Friday, April 11, 2014

Hauling Out, Part 2, Living on the Hard

Bella Vita on land - not normal!

Brett and I have been living on Bella Vita for almost five years now, almost two of those out cruising, so we are very aware of all the systems on our boat and how everything works on a normal day.  That said, hauling out in New Zealand would be our first time living on the boat OUT of the water.  Not really an experience that either on of us was looking forward to.

It doesn't look too scary
from this angle, but
trust me,  it's steep!
As our readers may (or may not!) know, many systems on a boat are dependent on water to operate.  For us, this includes the refrigeration system, the engine, the genset, and especially the toilets!  That means that when the boat is out of the water (“on the hard”) and doesn’t have access to water, those systems don’t work.  Yep……think on it….living without a toilet nearby for 10 days.  How does that sound to those of you who regularly get up in the wee hours of the night like I do?  Add to that the fact that to get off  the boat you have to climb down a nice, steep ladder.  Did I mention that I often have to go in the middle of the night…..when it’s DARK????  I know, I know, too much information – but I’m trying to give you a clear mental picture here.  Have you got it?  If not, check out the ladder shot I’ve included.

Okay, so I’m relieved to report that there were toilets located about 400 feet from where they put our boat (soooo thankful they didn’t put us in the back 40, which is like a 1/4 mile from the bathrooms!!!), so at least isn’t wasn’t too far to travel EVERY TIME the urge struck – but not exactly fun at 3am either.

Some of the daily chaos inside...
Add to that the fact that we couldn’t keep our refrigeration or freezer going, so all of our food was being babysat by a very kind cruising friend of ours while we were out of the water.  This can make feeding two people for 10 days a bit of a challenge.  It did, however, help us convince ourselves that there would be no way to live this way without a car – especially since Norsand Boatyard is about a 40 minute walk (one way) out of town.  Knowing we would likely need frequent trips to the boat store, hardware store and grocery store was exactly the push we needed, so we signed on for a cheap rental car – which was worth every penny!

The galley is not exactly
ripe for meal prep, eh?
Cooking was definitely a challenge, but the yard did have a nice BBQ that the boaters were allowed to use, so most dinners consisted of running to the store for items that were easy to barbeque.  Since we also didn’t have the ability to heat water, all water for dishes had to be hauled from the small kitchen to our boat (yep – up that big ladder!).  I quickly devised an easy solution – a big thermos we use during passages was just the amount of water we needed for dishes once a day.  Much easier to haul that to the boat then to haul the dishes to their kitchen!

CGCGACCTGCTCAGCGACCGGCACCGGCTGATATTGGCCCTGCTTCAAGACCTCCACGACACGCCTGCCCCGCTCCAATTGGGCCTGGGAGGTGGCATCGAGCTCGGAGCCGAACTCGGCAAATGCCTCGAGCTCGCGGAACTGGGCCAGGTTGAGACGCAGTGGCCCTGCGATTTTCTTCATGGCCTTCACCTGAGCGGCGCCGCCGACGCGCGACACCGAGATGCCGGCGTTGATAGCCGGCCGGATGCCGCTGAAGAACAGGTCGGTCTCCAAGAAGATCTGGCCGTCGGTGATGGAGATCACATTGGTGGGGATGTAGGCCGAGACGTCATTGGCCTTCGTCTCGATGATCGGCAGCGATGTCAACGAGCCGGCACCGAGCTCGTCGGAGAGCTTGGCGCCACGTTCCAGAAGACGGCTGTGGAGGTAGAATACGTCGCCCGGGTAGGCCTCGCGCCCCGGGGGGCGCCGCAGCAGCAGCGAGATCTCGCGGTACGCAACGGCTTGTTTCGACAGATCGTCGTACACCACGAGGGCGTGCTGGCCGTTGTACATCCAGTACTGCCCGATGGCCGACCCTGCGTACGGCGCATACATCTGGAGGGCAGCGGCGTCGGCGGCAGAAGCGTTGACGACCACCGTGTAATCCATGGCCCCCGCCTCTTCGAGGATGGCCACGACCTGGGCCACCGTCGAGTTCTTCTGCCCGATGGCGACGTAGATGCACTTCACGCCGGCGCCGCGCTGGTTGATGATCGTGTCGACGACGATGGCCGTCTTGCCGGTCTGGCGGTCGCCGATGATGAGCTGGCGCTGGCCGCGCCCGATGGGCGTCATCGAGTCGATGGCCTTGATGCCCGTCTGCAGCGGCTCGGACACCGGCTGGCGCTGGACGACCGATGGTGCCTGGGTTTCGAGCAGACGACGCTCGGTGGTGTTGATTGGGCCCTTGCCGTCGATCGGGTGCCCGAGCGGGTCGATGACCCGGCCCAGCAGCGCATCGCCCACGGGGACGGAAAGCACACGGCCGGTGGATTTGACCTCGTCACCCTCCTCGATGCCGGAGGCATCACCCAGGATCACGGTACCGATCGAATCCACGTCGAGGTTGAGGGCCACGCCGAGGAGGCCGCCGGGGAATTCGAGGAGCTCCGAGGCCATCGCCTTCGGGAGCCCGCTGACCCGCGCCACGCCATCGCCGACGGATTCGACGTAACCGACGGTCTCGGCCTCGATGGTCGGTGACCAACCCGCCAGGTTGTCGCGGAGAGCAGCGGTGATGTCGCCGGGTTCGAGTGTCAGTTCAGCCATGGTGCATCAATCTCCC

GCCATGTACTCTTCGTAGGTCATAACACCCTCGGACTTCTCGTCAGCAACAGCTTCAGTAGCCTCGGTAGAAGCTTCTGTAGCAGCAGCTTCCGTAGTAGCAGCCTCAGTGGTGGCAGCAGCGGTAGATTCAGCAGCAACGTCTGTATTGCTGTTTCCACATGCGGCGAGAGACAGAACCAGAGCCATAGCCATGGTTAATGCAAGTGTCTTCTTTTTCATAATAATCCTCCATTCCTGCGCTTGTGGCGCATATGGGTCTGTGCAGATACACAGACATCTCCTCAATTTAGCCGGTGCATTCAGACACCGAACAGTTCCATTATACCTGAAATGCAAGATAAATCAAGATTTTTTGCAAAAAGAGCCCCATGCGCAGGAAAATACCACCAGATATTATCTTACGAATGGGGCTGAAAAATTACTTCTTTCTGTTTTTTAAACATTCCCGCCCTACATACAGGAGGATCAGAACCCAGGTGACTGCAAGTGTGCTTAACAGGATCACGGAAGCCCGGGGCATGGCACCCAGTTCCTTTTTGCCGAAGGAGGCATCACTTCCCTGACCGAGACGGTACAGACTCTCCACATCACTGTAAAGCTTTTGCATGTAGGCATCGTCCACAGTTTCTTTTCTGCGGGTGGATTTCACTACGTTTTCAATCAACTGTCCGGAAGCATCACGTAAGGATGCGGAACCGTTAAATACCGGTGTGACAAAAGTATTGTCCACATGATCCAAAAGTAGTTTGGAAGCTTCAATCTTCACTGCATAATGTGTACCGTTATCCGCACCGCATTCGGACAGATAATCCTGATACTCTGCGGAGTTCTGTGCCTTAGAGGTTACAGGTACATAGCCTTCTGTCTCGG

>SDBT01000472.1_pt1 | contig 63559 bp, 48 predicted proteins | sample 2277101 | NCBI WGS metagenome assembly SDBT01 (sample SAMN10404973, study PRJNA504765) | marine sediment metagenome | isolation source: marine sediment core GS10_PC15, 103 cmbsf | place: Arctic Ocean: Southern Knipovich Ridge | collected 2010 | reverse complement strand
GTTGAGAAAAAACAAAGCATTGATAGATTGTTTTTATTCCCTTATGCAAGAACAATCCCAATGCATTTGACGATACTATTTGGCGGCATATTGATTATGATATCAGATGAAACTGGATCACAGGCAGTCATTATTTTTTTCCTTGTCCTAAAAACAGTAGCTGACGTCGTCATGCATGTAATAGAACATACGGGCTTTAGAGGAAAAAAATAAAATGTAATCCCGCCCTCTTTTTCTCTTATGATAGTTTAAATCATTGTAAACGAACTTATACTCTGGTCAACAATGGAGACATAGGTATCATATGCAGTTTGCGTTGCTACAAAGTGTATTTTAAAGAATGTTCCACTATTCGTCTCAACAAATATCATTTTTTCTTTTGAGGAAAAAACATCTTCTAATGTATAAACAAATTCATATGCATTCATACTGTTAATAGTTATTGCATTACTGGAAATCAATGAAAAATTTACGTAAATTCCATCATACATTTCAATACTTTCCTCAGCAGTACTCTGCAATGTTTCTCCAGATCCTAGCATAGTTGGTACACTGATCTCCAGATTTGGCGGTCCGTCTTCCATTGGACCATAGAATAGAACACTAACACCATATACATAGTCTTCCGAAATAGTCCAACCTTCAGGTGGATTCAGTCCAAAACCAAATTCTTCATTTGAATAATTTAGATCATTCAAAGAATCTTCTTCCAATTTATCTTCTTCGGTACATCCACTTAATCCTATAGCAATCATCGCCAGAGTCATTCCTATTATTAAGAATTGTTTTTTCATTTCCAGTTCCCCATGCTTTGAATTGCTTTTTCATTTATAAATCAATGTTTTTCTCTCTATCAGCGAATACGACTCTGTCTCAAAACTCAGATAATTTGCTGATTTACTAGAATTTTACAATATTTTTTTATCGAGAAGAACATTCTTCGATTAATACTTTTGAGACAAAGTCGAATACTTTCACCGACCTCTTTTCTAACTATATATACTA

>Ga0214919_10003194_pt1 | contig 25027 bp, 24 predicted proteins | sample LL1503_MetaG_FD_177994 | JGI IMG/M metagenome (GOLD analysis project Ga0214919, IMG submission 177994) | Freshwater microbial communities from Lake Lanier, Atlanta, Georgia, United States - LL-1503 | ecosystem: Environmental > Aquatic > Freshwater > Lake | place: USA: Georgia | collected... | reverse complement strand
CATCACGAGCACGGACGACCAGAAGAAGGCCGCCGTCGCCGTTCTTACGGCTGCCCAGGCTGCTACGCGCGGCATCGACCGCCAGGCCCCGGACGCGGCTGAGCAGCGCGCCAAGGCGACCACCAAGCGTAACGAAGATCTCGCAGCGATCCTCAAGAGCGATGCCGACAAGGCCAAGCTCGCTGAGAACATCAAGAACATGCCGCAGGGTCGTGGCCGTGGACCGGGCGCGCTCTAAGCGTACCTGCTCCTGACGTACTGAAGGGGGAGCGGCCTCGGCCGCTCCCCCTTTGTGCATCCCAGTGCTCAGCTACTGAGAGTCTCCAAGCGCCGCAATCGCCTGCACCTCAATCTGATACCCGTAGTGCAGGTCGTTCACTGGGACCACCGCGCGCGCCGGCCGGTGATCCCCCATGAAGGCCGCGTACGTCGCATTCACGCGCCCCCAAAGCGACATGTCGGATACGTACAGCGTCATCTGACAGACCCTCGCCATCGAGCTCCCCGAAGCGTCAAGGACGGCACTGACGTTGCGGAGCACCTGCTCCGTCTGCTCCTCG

A real positive was that the yard had showers that were nice and clean, so for a mere dollar a day (each) we could have 6 minutes of bliss with a hot shower after a long day of hard labor.

So other than no toilets at hand, no refrigeration and no hot water on the boat – how was living on the hard? 

Where do we sit and eat???
Not too bad….as long as you could get past the chaos on the INSIDE of the boat.  When you are trying to get back IN the water as quickly as possible, you may be working on several jobs at a time - depending on what stage they are each at.  Every job takes a meriad of support stuff.  All that stuff is normally stored away, but not anymore!  Lockers everywhere spilled forth their contents and at times it seemed every surface was covered.  Why not put it away, you ask?  Well, as soon as you do, you are guaranteed to need it again, so why put the puzzle away at all?  So out it all stays.  Frustrating, but it's really the only way to do things quickly. There were countless times when I would have to tell Brett that if he wanted food, he'd have to create a space for us to sit and eat.  Hunger is a powerful tool it seems!  But understanding and accepting the chaos is not something either of us consider fun. pretty much sucks.

I can't even get out without
climbing over something!
Okay, so it’s not all fun and games, but it really is amazing what you can get used to when you have to.  Plus there is the added bonus of making new friends in the yard, usually while we were all using the yard BBQ to make our dinner (we’re all in the same proverbial boat after all).  We also had the pleasure of catching up with some friends we hadn’t seen in months. A big thanks to Irene and Lionel on Kiapa for having us over to the place they were housesitting for a break from the yard – so needed that!  Add to that a dinner or two out in town and the time passed pretty darn fast. 

Overall, some good, some bad, but something we had to do regardless of how we felt as we have to maintain our boat and that’s where we live.  So you you suck it up and make the most of it.  Think of it as camping out, right?  And it puts us that much closer to being out on the water again for more adventures. 

 But I won’t miss that ladder at all!

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